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Palm Coast Saturday, Jan. 8, 2022 2 weeks ago

Belle Terre Elementary Teacher of the Year: Natalie Muldoon

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Muldoon, an academic coach, helps students achieve their potential.
by: Jonathan Simmons News Editor

Natalie Muldoon’s 8th-grade daughter often quotes her own teachers, going as far back as pre-kintergarten. Her younger daughter has teachers that have helped her through tough challenges. It’s a reminder of how important a good teacher can be in a child’s life. 

“I would say that my main strength is my true belief that everybody is a ‘math person.' I believe students need to be told that they are good at math. They need to be allowed to explore and think about math."

 

— NATALIE MULDOON, Belle Terre Elementary School Teacher of the Year

“These lessons can be life long,” Muldoon, an academic coach at Belle Terre Elementary School, wrote in a personal essay for her Teacher of the Year application. “I am inspired to be an educator that can motivate students like my daughters. I pray that they will continue to be positively impacted by amazing educators.”

 Muldoon has been at Belle Terre Elementary for as long as it’s existed, since 2005, and taught at Indian Trails K-8 for a year before moving to Belle Terre. She taught in Fort Lauderdale for five years before moving to Flagler County, and is ESE-certified with endorsements for teaching gifted students and ESOL students. 

Some years, as a classroom teacher, she taught gifted students and students with learning exceptionalities in the same classroom — an experience of which she’s particularly proud. “I was able to grow both populations of students,” she wrote.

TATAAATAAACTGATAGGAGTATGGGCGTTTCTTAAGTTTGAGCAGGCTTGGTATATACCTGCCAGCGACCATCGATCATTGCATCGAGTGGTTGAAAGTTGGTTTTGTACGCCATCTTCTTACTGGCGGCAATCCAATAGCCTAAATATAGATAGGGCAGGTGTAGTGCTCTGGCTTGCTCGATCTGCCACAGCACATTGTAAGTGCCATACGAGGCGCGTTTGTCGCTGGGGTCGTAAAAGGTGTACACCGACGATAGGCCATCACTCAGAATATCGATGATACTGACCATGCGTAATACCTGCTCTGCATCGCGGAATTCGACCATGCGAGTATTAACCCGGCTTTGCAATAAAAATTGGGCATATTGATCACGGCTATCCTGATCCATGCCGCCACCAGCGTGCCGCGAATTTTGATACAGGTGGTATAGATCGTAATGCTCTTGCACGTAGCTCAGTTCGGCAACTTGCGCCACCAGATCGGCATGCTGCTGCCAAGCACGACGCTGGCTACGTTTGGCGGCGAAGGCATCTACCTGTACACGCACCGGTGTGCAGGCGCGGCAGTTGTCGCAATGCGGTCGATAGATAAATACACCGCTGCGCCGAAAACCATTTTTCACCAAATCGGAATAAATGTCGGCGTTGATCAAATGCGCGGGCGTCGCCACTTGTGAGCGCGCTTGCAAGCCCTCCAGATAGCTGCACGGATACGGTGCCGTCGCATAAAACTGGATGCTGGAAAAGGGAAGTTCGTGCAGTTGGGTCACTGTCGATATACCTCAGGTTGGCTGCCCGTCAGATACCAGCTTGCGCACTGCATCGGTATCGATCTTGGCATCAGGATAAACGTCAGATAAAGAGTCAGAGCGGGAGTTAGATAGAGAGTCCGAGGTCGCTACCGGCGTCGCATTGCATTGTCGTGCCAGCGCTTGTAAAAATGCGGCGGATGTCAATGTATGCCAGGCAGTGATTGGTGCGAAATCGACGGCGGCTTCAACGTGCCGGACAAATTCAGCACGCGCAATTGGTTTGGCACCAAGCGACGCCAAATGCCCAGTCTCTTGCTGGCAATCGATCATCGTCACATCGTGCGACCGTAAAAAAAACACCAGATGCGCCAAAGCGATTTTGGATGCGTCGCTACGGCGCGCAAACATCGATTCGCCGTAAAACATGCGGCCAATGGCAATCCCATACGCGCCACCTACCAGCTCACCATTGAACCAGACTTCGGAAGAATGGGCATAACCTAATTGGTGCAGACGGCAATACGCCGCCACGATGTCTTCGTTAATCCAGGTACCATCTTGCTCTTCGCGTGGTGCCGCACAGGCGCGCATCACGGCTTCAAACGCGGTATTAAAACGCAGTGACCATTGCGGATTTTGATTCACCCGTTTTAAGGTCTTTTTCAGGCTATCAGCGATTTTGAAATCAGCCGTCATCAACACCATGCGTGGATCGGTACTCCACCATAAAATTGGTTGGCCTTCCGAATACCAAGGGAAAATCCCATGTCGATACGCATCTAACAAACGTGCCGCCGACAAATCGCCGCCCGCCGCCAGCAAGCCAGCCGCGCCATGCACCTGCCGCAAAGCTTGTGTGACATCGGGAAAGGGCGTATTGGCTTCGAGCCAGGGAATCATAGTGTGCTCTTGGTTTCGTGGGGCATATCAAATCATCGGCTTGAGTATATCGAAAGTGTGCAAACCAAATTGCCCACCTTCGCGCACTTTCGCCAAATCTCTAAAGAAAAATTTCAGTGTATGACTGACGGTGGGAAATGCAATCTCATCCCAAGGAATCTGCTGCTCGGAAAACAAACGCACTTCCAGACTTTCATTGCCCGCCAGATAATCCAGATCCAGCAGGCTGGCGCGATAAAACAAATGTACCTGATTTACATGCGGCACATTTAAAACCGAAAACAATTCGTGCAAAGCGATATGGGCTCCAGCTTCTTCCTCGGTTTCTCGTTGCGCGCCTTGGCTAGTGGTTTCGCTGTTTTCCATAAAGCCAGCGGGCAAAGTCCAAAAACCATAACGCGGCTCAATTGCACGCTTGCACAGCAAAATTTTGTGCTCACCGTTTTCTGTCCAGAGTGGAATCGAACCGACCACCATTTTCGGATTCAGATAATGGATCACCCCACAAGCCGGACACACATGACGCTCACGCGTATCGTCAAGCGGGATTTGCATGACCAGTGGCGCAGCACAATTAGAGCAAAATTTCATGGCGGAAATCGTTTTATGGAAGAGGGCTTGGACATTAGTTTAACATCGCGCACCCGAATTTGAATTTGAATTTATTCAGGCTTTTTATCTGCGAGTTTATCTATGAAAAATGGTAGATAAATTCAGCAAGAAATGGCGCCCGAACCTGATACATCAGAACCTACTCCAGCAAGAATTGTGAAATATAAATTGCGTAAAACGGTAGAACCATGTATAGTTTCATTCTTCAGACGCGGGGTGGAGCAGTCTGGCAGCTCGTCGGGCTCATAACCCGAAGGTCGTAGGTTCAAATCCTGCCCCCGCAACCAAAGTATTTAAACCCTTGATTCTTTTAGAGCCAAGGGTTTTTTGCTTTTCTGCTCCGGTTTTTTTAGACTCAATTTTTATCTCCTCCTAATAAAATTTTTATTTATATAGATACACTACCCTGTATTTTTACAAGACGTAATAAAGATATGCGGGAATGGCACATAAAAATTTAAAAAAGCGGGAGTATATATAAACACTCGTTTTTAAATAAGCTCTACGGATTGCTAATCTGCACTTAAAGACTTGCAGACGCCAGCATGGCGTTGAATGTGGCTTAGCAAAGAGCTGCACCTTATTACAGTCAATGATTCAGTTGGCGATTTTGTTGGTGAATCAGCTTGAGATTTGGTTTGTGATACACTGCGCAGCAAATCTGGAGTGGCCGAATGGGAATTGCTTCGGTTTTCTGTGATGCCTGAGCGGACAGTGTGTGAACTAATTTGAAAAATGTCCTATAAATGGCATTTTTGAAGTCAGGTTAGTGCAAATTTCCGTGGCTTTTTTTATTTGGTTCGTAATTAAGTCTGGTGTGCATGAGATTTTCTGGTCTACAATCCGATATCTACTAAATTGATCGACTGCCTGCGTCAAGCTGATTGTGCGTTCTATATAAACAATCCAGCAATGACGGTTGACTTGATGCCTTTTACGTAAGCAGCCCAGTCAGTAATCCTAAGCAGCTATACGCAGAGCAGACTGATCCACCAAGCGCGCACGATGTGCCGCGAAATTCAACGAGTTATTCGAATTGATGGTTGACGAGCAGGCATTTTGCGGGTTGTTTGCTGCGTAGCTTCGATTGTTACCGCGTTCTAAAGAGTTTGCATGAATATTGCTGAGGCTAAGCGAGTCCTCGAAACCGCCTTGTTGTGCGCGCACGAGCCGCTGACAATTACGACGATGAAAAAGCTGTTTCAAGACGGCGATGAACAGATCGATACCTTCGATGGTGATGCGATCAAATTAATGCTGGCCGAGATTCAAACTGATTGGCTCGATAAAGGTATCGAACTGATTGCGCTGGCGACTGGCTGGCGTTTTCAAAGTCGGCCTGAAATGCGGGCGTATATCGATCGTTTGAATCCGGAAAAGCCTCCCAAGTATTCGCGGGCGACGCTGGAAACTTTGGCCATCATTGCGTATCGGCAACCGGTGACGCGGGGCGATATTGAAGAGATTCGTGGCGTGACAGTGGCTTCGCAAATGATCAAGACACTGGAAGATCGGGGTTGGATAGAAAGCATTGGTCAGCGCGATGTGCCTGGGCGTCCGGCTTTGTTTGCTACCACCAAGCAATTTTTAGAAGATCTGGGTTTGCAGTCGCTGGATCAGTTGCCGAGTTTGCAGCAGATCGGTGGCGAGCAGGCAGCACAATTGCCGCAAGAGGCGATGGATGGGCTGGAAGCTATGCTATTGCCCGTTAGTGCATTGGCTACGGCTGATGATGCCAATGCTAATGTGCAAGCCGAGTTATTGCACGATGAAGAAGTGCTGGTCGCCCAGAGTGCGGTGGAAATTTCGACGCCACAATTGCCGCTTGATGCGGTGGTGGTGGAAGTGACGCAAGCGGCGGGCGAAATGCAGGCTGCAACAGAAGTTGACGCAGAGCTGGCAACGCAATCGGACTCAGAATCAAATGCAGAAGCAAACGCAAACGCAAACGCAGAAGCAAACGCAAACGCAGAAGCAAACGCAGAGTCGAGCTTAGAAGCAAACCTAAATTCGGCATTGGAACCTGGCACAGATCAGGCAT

Muldoon also takes pride in helping students grasp a subject that many children dread — math.

Natalie Muldoon. Photo courtesy of Flagler Schools

“I would say that my main strength is my true belief that everybody is a ‘math person,’ she wrote. “I believe students need to be told that they are good at math. They need to be allowed to explore and think about math. They need to know that it is okay to make mistakes, and you don’t have to be fast at solving problems to be a mathematician."

She takes on extra work, facilitating training sessions for other teachers and starting projects — like Operation S.O.S. (Supporting Our Soldiers), which collected donations in partnership with the VFW for service members; as well as science fairs and math Olympics, among others. 

“A great part about teaching is that there are always opportunities to take on other projects and adventures,” she wrote. 

She’s strived throughout her career to be a leader.

“I feel that my teachers, students and administrators know that they can trust me to lead by example,” she wrote. “They know that I am honest and that I will always take the time to listen and consider perspectives when working toward a solution.”

 

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